Bridport & West Dorset News, Views, Videos & Curiosities

Planners approve £20 million scheme to protect Lyme Regis

The eastern side of Lyme Regis. The existing sea wall is to be encased inside a new one.

A £20 MILLION scheme to protect the eastern side of Lyme Regis from landslides and the sea has been approved by West Dorset District Council.

Work is needed to save nearly 150 homes from destruction, as well as the Charmouth Road car park, the parish church and major underground pipes and cables.

A landslide on the eastern side of Lyme Regis. Properties at Church Cliffs can be seen in the top right-hand corner. Photograph copyright Nigel Mykura, reused under Creative Commons License.

West Dorset District Council Leader Robert Gould said: “The main elements of the current proposals include a new sea wall, slope stabilisation and landscaping, habitat restoration and management which are all crucial for the future of the town.

“The district council is committed to providing long-term security for Lyme Regis and the people who live and work there.”

An application will now be submitted to the Environment Agency for Government approval and funding.

The building of a new 390-metre long sea wall is unlikely to start before Spring 2012, because of the need to allow time for final Government approval, detailed design, tendering and preparatory contracts including environmental mitigation.

When work does start, it will take up to two years.

After that, attention will turn to the final phase of the long-term coastal protection strategy for Lyme Regis, which will focus on The Cobb.

To read more about what’s planned, click here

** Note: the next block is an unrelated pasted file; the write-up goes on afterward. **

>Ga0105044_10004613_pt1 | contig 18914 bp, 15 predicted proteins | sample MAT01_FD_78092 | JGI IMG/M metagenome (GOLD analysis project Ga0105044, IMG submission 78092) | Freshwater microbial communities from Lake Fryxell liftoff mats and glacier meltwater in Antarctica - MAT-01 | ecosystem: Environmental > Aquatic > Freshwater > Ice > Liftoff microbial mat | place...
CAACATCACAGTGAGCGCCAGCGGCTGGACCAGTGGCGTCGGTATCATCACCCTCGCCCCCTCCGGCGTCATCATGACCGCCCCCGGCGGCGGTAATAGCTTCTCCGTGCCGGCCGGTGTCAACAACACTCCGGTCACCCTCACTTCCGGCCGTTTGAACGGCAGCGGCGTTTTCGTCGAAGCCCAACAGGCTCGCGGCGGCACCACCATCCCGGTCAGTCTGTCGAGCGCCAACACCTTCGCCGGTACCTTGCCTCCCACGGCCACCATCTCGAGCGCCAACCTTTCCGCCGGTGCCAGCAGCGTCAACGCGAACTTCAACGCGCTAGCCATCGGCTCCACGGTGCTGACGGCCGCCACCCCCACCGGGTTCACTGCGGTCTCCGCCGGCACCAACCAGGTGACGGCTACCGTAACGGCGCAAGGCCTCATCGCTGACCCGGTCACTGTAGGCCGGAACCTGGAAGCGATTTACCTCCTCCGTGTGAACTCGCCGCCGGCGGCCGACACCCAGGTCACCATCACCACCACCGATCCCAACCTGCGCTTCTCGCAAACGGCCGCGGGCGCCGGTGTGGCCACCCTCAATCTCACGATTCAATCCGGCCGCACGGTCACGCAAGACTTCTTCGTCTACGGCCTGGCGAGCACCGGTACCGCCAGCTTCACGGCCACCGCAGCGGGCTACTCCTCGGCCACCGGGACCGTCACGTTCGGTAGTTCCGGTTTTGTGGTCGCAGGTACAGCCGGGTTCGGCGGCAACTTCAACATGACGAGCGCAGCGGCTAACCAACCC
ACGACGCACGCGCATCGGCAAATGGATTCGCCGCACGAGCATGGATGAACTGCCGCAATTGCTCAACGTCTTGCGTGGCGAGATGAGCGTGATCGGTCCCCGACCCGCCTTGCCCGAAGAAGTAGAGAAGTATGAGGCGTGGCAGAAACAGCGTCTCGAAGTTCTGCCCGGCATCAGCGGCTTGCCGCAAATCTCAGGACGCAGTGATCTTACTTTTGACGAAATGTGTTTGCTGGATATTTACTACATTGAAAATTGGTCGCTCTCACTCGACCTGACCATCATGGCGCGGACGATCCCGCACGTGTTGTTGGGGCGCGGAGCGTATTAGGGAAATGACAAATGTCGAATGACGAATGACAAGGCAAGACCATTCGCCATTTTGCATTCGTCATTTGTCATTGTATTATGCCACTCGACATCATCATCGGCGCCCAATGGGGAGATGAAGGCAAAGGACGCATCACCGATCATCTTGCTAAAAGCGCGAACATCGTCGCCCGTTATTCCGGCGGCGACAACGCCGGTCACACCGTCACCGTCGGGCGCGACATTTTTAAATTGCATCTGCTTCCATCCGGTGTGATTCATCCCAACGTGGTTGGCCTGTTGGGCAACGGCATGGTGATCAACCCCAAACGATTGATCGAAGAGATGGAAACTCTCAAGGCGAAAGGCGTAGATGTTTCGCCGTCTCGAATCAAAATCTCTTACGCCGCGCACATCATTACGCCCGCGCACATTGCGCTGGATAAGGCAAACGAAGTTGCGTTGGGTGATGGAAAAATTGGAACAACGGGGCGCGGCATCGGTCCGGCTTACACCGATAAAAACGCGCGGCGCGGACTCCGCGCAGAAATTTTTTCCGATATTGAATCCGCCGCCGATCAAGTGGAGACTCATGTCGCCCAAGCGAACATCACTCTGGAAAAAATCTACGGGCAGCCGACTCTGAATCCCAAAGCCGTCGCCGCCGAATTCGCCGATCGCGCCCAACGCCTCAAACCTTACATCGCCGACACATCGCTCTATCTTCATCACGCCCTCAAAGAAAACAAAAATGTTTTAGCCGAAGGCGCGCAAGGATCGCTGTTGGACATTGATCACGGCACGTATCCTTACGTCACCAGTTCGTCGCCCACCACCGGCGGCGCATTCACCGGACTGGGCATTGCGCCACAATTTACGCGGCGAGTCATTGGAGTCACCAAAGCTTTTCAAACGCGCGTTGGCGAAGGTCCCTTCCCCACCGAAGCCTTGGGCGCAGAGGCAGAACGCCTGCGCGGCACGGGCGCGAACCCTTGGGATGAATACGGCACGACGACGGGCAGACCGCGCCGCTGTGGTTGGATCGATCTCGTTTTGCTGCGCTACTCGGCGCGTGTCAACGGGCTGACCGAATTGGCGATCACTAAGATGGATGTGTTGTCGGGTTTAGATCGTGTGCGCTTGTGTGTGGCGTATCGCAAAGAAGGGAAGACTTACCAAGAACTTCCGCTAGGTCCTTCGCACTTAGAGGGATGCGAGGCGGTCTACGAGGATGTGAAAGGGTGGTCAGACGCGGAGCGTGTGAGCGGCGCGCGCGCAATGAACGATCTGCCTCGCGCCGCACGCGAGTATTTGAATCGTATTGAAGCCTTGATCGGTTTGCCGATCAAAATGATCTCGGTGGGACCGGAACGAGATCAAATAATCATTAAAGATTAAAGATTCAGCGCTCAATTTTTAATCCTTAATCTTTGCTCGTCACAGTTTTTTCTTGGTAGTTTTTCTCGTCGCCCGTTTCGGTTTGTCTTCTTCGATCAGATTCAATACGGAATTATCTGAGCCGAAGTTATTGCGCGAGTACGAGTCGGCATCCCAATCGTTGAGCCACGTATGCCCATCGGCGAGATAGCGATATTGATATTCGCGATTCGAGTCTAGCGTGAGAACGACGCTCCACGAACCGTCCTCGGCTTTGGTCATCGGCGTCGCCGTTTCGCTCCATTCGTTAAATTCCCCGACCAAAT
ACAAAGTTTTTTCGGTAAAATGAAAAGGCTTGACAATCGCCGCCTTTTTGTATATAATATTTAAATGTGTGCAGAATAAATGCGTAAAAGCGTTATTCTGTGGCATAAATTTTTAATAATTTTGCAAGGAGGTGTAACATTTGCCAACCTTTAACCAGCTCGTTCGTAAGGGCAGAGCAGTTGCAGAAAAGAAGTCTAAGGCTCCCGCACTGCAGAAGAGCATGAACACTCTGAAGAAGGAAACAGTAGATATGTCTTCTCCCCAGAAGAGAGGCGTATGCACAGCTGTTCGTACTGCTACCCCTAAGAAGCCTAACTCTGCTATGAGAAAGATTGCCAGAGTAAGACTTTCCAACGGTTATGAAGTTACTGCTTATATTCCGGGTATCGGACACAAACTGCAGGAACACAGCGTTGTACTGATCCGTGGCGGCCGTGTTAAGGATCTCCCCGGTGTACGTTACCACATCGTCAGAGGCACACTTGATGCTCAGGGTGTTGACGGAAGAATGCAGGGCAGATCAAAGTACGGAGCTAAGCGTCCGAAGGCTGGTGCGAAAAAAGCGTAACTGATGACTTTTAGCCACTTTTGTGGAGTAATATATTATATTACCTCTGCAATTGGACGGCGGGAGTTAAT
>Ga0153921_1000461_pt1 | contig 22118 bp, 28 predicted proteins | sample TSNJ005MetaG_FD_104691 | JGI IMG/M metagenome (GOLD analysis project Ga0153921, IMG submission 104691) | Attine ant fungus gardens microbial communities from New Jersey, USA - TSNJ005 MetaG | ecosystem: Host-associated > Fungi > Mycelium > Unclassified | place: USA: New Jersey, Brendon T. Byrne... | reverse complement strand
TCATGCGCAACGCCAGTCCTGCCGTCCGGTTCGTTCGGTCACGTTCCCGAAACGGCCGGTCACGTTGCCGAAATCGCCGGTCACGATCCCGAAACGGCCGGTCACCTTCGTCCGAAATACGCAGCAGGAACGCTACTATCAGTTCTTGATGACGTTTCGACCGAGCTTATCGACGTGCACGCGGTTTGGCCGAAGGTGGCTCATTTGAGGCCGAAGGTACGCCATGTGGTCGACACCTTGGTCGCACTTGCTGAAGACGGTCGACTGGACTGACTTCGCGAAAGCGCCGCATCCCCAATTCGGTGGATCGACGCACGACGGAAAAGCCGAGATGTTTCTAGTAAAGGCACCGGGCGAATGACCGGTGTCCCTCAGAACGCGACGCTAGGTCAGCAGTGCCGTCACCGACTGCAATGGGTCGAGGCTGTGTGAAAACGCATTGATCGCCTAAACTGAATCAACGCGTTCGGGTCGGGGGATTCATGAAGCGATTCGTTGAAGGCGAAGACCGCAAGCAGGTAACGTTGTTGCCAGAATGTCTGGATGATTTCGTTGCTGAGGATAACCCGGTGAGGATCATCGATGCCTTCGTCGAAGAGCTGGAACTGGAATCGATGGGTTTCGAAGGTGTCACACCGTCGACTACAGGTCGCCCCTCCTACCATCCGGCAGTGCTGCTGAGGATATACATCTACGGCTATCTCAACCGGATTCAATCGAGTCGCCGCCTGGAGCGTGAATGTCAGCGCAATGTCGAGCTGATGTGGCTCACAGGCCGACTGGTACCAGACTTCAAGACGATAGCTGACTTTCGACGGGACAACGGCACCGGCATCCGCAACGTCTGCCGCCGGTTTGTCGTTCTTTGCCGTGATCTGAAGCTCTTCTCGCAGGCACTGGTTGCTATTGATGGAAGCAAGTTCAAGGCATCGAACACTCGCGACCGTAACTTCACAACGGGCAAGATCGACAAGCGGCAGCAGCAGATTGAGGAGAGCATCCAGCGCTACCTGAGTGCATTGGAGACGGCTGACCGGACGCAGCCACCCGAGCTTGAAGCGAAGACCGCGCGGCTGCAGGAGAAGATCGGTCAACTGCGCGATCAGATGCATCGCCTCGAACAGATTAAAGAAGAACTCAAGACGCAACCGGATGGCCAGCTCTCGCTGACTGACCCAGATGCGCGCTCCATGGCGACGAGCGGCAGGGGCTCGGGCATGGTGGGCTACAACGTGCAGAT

3 Responses to “Planners approve £20 million scheme to protect Lyme Regis”

  1. Claire

    While they’ve got the builders in could they not add a bit and create the so-desperately-needed (ha!) council offices that were ear-marked for Dorchester? That would save us a penny or two surely?! How much of the cost of this work will be borne by the householders whose property will now be worth somewhat more, bearing in mind that when they bought them any search would’ve alerted them to the fact that they were not safe forever? Just a thought….

    • Jonathan Hudston

      Good question! I think we all pay in the end through general taxation.

      There will have been more than £100 million spent in Lyme Regis by the time they finish all of the coastal protection schemes, and I remember a guy from the Environment Agency once telling me that every pound spent on schemes like this generated another pound for the local economy. So that’s benefits to Lyme worth at least £200 million. Which – you could argue – is why parts of the town have been going upmarket, why house prices have risen gigantically in Lyme, why young people therefore find it hard to afford to live there, etc, etc. And yet I’d have to say that I don’t think the character of the place has changed all that much, even though it has now got whole shops selling things like fancy Sicilian plates. I don’t know. Perhaps I’m wrong?

  2. Claire

    Interesting thought – £100 million spent, bringing in £200 million. Do the Palmer brothers know?? Did the consultants’ report take this into consideration? A town on the up like Lyme surely needs a boutique hotel with history, charm and views?

    I agree with you that Lyme still has a certain charm unique to the area, and is now alive in the winter as well as the summer thanks to forward-thinking businesses such as the Town Mill Bakery et al. Come on Palmers boys, put your money where your mouth is, or sell up.

Comments are closed.